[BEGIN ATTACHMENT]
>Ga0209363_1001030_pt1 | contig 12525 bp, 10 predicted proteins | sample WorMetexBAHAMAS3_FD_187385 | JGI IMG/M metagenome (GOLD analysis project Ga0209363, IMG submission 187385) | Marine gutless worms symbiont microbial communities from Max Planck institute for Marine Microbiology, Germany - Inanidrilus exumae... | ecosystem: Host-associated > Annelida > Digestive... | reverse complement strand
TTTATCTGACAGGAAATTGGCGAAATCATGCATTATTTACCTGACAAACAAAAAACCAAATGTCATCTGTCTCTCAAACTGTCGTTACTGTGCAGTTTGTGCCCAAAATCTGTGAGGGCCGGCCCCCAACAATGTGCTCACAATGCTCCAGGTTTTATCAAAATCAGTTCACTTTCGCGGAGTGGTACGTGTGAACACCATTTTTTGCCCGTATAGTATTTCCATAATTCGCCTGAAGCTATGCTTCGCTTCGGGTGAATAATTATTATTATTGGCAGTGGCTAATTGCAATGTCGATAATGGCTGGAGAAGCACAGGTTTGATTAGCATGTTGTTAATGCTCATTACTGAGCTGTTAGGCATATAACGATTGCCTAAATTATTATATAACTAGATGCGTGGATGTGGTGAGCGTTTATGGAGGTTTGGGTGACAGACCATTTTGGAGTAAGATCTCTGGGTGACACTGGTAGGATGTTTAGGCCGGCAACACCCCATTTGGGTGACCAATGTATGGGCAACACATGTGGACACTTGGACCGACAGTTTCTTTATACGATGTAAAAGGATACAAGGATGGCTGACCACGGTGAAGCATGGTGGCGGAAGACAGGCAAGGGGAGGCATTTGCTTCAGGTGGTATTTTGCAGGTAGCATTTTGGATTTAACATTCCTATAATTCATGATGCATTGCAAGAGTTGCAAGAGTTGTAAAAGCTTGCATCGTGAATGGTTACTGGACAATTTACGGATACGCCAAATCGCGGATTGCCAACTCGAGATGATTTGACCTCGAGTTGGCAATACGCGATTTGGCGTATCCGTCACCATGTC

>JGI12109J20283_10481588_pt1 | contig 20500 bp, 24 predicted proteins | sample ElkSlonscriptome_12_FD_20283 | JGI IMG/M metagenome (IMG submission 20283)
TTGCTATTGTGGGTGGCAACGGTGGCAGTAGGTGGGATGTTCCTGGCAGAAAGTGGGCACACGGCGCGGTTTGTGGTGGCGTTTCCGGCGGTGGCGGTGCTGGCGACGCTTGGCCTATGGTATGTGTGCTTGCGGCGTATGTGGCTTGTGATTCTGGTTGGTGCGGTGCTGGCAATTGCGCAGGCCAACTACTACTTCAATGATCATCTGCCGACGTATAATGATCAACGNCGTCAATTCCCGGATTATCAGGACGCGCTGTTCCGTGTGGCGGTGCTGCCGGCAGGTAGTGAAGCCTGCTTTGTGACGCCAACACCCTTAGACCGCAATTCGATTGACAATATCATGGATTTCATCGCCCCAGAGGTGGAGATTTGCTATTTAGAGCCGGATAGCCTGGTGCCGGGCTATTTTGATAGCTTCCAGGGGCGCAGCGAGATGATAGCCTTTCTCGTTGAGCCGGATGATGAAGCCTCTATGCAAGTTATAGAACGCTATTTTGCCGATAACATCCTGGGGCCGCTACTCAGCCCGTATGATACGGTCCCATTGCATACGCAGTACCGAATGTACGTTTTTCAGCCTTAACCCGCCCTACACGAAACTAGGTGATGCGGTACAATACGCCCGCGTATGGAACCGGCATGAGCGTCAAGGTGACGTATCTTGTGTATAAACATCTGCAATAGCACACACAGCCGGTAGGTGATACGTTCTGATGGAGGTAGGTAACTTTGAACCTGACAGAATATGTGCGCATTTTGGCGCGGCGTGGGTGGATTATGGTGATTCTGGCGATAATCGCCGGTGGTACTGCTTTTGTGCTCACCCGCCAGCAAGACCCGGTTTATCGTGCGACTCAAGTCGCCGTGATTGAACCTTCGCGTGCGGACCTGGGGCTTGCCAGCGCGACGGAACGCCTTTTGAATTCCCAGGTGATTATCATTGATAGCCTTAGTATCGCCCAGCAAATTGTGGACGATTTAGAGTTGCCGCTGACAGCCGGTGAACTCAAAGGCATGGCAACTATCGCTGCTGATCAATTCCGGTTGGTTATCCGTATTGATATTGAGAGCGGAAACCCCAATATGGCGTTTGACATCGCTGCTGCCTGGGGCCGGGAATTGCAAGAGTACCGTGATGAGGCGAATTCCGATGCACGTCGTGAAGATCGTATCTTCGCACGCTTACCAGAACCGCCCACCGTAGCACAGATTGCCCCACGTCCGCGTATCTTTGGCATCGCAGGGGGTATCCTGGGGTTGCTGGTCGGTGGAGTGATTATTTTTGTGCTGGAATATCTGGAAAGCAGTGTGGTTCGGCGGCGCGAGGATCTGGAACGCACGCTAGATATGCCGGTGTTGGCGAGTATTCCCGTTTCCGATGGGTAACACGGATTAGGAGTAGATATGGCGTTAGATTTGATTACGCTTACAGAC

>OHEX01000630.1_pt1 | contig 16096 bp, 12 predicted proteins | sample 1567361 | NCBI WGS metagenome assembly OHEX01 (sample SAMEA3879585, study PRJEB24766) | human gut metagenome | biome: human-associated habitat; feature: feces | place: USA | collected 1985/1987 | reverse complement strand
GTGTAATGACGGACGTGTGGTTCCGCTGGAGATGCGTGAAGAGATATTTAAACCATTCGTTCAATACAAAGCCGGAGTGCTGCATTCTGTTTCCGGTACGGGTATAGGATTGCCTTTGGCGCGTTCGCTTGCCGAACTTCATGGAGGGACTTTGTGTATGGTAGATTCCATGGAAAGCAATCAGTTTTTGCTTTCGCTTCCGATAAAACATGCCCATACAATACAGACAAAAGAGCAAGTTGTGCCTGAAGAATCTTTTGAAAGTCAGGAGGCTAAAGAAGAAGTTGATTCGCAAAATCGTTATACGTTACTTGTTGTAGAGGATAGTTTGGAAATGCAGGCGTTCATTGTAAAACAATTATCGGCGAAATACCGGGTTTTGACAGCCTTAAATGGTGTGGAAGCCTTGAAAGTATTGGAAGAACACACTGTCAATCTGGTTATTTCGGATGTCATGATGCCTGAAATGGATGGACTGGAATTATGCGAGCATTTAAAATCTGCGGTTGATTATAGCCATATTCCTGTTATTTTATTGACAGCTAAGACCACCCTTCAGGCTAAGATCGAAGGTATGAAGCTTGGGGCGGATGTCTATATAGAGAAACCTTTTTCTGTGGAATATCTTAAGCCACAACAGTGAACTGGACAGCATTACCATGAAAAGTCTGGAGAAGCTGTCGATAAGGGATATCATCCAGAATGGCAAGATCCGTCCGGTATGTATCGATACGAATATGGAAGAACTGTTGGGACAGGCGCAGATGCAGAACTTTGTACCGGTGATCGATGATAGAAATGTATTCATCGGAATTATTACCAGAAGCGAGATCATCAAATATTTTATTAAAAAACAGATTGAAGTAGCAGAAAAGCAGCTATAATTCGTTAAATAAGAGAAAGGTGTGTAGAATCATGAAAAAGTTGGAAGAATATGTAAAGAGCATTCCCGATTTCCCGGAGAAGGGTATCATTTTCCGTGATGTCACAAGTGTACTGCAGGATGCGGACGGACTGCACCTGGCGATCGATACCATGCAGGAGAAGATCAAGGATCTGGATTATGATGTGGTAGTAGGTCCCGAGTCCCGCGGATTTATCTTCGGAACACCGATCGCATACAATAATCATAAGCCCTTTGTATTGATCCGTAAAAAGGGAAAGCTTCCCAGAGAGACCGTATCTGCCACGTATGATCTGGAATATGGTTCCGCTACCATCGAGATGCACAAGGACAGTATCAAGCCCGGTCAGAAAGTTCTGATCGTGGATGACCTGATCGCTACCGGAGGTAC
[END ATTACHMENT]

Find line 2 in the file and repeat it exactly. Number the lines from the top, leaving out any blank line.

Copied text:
TTTATCTGACAGGAAATTGGCGAAATCATGCATTATTTACCTGACAAACAAAAAACCAAATGTCATCTGTCTCTCAAACTGTCGTTACTGTGCAGTTTGTGCCCAAAATCTGTGAGGGCCGGCCCCCAACAATGTGCTCACAATGCTCCAGGTTTTATCAAAATCAGTTCACTTTCGCGGAGTGGTACGTGTGAACACCATTTTTTGCCCGTATAGTATTTCCATAATTCGCCTGAAGCTATGCTTCGCTTCGGGTGAATAATTATTATTATTGGCAGTGGCTAATTGCAATGTCGATAATGGCTGGAGAAGCACAGGTTTGATTAGCATGTTGTTAATGCTCATTACTGAGCTGTTAGGCATATAACGATTGCCTAAATTATTATATAACTAGATGCGTGGATGTGGTGAGCGTTTATGGAGGTTTGGGTGACAGACCATTTTGGAGTAAGATCTCTGGGTGACACTGGTAGGATGTTTAGGCCGGCAACACCCCATTTGGGTGACCAATGTATGGGCAACACATGTGGACACTTGGACCGACAGTTTCTTTATACGATGTAAAAGGATACAAGGATGGCTGACCACGGTGAAGCATGGTGGCGGAAGACAGGCAAGGGGAGGCATTTGCTTCAGGTGGTATTTTGCAGGTAGCATTTTGGATTTAACATTCCTATAATTCATGATGCATTGCAAGAGTTGCAAGAGTTGTAAAAGCTTGCATCGTGAATGGTTACTGGACAATTTACGGATACGCCAAATCGCGGATTGCCAACTCGAGATGATTTGACCTCGAGTTGGCAATACGCGATTTGGCGTATCCGTCACCATGTC